7. In making the vowel sounds, by expel-7. Children and fools often speak the truth. 8. ling them, great care must be taken, to con- Out of debt, out of danger. 9. Wade not in tnvert all the breath that is emitted, into pure known waters. 10. Do what you ought, and let sound, so as not to chafe the internal surface come what will. 11. Empty vessels make the of the throat, and produce a tickling, or greatest sound. 12. Pause, before you follow an hoarseness. The happier and freer from re-example. straint, the better: in laughing, the lower muscles are used involuntarily; hence the adage, laugh, and be fat.' In breathing, reading, speaking, and singing, there should be no rising of the shoulders, or heaving of the bosom, both tend to error and ill health. Beware of using the lungs, as it is said; let them act, as they are acted upon by the lower muscles.
Anecdote. A clergyman, whose turn it was to preach in a certain church, happening to get wet, was standing before the sessionroom fire, to dry his clothes; and when his colleague came in, he asked him to preach for him; as he was very wet. "No Sir, I thank you;" was the prompt reply: "preach yourself; you will be dry enough in the pulpit."
Natural and Spiritual. Since we are possessed of both body and soul, it is of the first importance that we make use of natural and spiritual means for obtaining good; i.e. natural and spiritual truths. Our present and eternal destinies-should ever be kept in mind; and that, which is of the greatest moment, receive the principal attention: and, since death-is only a continuation of life, our education should be continuous: both states of being will be best attended to, when seen and attended to in connection.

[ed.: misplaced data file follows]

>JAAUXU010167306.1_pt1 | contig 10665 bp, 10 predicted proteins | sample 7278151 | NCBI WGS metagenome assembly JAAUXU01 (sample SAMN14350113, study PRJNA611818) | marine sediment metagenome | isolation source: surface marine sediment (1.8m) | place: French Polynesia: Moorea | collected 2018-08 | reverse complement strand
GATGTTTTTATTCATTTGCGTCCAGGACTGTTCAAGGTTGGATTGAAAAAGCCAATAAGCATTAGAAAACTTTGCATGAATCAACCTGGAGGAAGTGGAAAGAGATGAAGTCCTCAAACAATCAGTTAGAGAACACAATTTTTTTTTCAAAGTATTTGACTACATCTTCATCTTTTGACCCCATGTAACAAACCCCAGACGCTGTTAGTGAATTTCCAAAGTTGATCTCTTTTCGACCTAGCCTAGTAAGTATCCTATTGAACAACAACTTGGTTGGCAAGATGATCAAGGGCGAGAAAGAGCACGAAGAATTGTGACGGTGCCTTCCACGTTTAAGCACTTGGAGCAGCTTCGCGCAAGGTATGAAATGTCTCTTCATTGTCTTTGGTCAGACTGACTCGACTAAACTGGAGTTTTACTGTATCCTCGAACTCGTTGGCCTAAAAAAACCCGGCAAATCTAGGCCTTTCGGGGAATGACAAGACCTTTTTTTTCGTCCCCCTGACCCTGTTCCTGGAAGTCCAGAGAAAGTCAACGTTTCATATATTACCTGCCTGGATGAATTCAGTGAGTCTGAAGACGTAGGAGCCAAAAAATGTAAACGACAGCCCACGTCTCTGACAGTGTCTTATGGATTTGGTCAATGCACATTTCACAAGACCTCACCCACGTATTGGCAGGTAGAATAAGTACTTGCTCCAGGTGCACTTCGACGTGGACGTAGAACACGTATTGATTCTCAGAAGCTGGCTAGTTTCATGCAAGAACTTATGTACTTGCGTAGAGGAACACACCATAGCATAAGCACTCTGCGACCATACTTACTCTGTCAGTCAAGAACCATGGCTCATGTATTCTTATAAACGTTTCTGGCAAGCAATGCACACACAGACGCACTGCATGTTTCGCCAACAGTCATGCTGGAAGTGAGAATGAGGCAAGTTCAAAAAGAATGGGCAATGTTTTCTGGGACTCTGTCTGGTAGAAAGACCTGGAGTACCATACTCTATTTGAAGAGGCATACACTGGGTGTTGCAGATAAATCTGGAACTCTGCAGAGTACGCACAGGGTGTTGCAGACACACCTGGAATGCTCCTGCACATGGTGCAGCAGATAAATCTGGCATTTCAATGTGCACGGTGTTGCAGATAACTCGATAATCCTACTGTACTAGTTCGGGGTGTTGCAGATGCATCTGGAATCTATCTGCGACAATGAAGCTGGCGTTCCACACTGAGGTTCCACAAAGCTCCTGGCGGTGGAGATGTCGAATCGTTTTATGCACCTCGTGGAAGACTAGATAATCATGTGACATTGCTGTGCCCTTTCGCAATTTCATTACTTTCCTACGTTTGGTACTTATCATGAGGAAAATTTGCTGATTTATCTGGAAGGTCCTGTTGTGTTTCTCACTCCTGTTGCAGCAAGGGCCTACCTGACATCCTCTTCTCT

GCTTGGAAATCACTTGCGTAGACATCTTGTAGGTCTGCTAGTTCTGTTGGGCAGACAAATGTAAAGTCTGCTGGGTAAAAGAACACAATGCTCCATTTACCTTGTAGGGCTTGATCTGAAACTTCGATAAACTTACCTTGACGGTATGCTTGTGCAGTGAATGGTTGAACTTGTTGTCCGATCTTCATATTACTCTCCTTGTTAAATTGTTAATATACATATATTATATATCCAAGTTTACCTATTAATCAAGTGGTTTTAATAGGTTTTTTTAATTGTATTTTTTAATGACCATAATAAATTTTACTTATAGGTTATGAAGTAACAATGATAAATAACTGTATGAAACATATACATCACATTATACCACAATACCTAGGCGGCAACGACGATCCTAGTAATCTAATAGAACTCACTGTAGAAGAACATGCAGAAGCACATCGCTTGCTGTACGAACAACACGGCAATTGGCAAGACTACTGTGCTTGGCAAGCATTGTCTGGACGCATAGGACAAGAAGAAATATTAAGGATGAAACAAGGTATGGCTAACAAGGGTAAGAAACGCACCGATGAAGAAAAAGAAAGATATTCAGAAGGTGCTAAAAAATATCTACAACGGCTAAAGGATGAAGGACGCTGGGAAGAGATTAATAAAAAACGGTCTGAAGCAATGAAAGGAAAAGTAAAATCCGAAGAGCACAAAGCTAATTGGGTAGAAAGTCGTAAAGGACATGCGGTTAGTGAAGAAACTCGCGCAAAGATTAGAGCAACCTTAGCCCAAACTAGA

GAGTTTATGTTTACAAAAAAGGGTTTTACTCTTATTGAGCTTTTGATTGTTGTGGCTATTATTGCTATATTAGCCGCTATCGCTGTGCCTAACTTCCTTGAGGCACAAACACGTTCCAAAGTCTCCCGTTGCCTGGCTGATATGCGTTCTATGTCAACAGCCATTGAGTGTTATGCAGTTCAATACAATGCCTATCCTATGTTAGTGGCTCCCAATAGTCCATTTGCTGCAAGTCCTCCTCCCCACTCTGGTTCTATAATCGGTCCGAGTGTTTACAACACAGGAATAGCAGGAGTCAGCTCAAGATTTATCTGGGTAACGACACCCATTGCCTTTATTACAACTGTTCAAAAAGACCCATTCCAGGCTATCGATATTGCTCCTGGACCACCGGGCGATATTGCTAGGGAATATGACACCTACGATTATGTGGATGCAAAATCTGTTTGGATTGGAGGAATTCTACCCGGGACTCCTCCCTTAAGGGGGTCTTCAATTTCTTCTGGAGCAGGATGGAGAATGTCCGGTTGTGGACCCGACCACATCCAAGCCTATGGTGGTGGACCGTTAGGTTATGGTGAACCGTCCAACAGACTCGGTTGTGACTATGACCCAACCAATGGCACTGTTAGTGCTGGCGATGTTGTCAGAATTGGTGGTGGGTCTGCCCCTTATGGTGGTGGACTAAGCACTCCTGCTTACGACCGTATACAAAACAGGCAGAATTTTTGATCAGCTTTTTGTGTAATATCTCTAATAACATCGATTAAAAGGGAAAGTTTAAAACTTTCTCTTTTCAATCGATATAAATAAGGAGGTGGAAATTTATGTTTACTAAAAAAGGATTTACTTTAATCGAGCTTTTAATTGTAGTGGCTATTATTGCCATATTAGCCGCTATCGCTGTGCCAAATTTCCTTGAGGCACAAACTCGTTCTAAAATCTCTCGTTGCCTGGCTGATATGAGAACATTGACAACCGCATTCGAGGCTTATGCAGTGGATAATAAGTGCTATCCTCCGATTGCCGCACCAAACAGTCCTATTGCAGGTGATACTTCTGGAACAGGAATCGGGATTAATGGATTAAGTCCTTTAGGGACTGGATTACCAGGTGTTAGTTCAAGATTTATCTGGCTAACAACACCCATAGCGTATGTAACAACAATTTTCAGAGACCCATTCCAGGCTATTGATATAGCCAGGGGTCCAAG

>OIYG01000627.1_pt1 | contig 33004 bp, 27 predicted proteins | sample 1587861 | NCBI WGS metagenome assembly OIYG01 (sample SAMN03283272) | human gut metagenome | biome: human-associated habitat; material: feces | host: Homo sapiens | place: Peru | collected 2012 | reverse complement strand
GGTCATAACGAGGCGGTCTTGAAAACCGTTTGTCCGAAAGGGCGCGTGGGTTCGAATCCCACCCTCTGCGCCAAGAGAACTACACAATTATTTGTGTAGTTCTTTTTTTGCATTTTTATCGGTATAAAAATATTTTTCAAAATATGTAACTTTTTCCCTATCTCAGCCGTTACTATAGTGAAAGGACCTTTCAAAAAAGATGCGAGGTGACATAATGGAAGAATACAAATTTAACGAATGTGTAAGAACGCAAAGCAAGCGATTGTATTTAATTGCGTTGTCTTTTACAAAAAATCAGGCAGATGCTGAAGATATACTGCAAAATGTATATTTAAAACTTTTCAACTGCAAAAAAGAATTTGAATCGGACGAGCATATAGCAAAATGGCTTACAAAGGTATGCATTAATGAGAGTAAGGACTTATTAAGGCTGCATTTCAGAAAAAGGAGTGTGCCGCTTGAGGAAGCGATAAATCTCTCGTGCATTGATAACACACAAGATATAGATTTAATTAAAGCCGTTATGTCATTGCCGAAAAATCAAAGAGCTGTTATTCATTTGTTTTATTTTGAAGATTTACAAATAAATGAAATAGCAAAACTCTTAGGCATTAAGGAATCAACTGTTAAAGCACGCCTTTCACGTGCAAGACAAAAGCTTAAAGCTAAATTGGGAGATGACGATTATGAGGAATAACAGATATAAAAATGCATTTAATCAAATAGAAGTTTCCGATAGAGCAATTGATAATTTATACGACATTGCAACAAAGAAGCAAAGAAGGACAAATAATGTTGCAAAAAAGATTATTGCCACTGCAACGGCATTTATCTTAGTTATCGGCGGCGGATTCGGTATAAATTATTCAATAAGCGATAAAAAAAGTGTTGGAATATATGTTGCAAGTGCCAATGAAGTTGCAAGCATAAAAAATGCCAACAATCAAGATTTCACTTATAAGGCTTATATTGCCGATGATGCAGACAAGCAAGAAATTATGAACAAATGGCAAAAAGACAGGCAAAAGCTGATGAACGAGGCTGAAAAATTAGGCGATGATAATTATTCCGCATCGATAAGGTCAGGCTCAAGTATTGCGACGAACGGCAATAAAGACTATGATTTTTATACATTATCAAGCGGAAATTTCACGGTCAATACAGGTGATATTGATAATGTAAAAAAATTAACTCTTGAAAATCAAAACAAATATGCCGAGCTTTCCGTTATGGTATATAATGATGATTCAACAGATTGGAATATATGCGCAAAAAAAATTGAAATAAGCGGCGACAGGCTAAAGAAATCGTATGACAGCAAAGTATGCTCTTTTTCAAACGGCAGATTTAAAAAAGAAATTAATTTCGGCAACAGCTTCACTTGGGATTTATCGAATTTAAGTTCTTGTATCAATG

Notes. I. This, strictly speaking, is the only natural ound in all languages, and is the easiest made: it merely requires the under jaw to be dropped, and a vocal sound to be produced all other vowels are derived from it; or, rather, are modifications of it. 2. When a is an article, i. e. when used by itself, it always has this sound, but must not be accented; as, "a man saw a horse and a sheep in a meadow:" except as contrasted with the; as, "I said the man, not a man.” 3. When a forms an unaccented syl
able, it has this sound: as, a-wake, a-bide, a-like, a-ware, a-tone,
1-nid, a-way, &c. 4. It has a similar sound at the end of words, sather with, or without an h: as, No-ah, Hannah, Sa-rab, Afri ca, A-mer-i-ca, i-o-ta, dog-ma, &c. Beware of saying, No-er, Sa
ry, &c. 5. It generally has this sound, when followed by a single in the same syllable: as, ar-son, ar-tist, &c.; also in star-ry, (full of stars,) and tar-ry, (besmeared with tar.)
Education. The derivation of this word -will assist us in understanding its mean-absent? 7. All natural truths, which respect ng; it being composed of the Latin word the works of God in creation, are not only real -du-co, to lead or draw out. All develop-natural truths, but the glasses and containing ments, both of matter and spirit, are from | principles of spiritual ones.
Varieties. 1. Horses will often do more for a whistle, than a whip: as some youth are best governed by a rod of love. 2. Why is a bankrupt like a clock? Because he must either stop, or go on tick. 3. True reading is true exposition. 4. Conceive the intentions of the author, and enter into the charac ter. 5. The sciences and mechanical arts are the ministers of wisdom, not the end. 6. Do we love our friends more when present, or